There are more than 100 different types of arthritis. The three main types are osteoarthritis (OA), rheumatoid arthritis (RA), and psoriatic arthritis (PsA). Each type develops differently, but all are painful and can lead to joint deformity and a loss of function.
You can’t always prevent arthritis. Some causes, such as age, family history, and sex (many types of arthritis are more common in women), are out of your control.
However, a few healthy habits can help reduce your risk of developing painful joints as you get older. Many of these practices — such as exercising and eating a healthy diet — help prevent other diseases, too.
Omega-3 fatty acids are a type of polyunsaturated fat. They have a number of benefits, including reducing inflammation in the body. Research has also shown that omega-3s reduce RA activity in the joints.
The United States Department of Agriculture (USDA) recommends eating a 3.5-ounce serving of fish high in omega-3s — like salmon, trout, mackerel, or sardines — twice a week. Fish caught in the wild is usually recommended over farmed fish.
If you’re vegetarian or vegan, try non-fish sources of omega-3s like:
- nuts and seeds, such as walnuts, flaxseeds, and chia seeds
- plant oils, such as soybean, canola, and flaxseed oils
- fortified eggs, fortified juices, and soy beverages
Omega-3 supplements are also available in a variety of doses. They’re derived from sources such as:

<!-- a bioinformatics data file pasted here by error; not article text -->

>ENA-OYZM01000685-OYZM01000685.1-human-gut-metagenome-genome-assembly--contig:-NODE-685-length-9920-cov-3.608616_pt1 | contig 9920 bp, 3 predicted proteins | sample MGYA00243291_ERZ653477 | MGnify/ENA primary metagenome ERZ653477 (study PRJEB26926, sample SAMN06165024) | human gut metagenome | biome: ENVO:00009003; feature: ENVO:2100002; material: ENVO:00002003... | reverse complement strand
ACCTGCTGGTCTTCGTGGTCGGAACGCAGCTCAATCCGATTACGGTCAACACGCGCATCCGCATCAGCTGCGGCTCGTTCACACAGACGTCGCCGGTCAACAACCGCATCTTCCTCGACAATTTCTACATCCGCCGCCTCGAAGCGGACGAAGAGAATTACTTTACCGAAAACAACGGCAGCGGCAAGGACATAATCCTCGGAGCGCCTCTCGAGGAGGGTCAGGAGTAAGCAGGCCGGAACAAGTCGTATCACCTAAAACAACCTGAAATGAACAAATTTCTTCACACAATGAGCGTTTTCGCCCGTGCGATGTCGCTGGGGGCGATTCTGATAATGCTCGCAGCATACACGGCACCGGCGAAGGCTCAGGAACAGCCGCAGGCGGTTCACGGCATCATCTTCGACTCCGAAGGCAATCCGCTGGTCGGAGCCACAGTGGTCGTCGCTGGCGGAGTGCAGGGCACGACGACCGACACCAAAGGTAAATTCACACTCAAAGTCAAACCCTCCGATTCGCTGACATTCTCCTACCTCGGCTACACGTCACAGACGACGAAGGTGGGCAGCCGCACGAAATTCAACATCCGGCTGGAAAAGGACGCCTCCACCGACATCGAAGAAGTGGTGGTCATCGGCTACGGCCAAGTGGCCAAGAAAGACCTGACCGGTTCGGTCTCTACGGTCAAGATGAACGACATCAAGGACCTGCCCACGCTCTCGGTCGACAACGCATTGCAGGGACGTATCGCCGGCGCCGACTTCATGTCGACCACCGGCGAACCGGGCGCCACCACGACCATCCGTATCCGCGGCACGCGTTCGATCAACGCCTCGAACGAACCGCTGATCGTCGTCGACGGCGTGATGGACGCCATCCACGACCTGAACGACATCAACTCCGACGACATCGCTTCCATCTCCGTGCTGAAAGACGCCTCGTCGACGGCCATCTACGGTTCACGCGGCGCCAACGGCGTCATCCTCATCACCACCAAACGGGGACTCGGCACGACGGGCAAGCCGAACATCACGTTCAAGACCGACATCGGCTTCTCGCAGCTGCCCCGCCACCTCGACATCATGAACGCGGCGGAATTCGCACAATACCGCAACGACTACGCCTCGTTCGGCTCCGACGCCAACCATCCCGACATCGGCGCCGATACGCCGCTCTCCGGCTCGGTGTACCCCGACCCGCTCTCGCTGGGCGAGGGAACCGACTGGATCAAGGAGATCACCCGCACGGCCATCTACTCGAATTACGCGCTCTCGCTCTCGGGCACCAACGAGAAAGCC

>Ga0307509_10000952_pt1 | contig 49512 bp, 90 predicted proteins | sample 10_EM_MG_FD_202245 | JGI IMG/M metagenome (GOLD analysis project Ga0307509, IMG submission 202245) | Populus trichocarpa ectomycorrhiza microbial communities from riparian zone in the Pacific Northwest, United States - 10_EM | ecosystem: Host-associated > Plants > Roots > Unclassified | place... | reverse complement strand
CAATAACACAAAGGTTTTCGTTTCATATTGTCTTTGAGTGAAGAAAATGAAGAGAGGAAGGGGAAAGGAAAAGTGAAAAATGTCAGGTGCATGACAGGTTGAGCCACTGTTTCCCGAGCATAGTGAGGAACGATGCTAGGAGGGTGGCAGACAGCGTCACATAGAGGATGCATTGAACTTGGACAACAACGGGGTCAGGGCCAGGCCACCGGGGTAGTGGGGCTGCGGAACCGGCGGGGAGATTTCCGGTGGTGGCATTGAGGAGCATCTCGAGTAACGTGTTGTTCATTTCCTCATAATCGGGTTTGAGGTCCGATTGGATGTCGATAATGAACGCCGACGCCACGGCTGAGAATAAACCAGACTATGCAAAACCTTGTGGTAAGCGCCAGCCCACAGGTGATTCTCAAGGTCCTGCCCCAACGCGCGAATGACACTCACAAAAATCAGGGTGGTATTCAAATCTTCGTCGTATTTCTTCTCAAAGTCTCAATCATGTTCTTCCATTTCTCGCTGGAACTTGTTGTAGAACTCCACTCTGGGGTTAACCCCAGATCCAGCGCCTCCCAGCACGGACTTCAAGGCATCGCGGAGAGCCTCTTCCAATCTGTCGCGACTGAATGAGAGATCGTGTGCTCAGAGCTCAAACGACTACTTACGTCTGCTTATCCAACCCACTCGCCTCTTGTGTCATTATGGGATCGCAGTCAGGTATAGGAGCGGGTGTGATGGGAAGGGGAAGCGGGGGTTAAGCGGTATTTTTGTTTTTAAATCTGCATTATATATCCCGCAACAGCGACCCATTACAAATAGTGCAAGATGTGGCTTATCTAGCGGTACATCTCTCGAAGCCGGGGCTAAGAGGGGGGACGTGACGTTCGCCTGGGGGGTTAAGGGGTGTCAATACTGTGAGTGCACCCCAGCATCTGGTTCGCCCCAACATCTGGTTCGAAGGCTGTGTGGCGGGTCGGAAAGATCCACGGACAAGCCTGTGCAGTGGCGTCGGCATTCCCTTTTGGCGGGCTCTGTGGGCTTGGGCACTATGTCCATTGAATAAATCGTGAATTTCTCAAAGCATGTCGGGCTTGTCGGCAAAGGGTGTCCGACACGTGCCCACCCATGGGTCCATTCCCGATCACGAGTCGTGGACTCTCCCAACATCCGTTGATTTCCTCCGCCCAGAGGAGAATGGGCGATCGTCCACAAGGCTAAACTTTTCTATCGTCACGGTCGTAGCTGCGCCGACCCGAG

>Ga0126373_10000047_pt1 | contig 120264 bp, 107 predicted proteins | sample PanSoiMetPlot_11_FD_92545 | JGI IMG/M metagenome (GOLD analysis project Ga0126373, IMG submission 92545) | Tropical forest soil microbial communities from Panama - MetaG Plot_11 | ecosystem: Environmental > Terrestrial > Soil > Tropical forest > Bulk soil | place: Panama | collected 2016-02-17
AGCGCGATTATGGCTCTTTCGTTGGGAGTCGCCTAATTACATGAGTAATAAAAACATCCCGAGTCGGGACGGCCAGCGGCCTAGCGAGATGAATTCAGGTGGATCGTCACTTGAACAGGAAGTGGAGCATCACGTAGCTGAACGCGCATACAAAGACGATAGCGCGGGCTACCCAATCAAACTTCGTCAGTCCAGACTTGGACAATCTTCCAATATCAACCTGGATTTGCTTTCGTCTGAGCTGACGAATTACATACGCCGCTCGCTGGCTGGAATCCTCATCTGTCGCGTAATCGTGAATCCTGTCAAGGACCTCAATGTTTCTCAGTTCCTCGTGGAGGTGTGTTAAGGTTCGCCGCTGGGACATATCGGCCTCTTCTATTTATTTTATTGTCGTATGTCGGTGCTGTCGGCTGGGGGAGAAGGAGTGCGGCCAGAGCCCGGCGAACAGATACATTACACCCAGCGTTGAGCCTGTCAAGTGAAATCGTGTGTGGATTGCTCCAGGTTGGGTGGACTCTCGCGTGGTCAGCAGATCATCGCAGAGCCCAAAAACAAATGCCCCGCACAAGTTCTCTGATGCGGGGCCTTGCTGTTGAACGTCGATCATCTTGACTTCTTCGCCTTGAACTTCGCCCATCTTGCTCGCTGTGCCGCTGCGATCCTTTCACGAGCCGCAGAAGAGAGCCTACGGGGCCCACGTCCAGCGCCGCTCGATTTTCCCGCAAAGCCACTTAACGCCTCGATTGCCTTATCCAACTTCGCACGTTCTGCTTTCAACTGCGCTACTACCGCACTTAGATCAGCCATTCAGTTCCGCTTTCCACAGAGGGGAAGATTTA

Your knees have to support the weight of your body. Being overweight or having obesity can take a real toll on them. If you’re just 10 pounds overweight, the force on your knee as you take each step increases
Diet and exercise can help bring your weight into a healthier range. If you’re having trouble losing weight, cognitive behavioral therapy (CBT) might help.
Exercise not only takes the stress of excess weight off your joints, but it also strengthens the muscles around the joints. This stabilizes them and can protect them from wear and tear.
Exercise can be divided into four categories, and it’s important to get all four types.
Endurance, or aerobic, exercises
This type of exercise, which includes walking, swimming, and biking, gets your heart pumping and builds endurance. It improves your overall fitness and can help trim off some of the pounds that may be putting extra pressure on your joints.
Try to do 30 minutes of aerobic exercise 5 days a week.
Aim for at least two 20- to 30-minute sessions a week of strength exercises. Try to do 8 to 10 repetitions of each exercise weighted or 10 to 15 reps with no weights or lighter weights.
Examples of strength exercises include leg extensions and table pushups:
- Sit in a chair.
- Slowly straighten one leg.
- Then bring it back to its original position.
- Repeat 10 to 15 times with each leg.
- Lean with your hands against a sturdy table.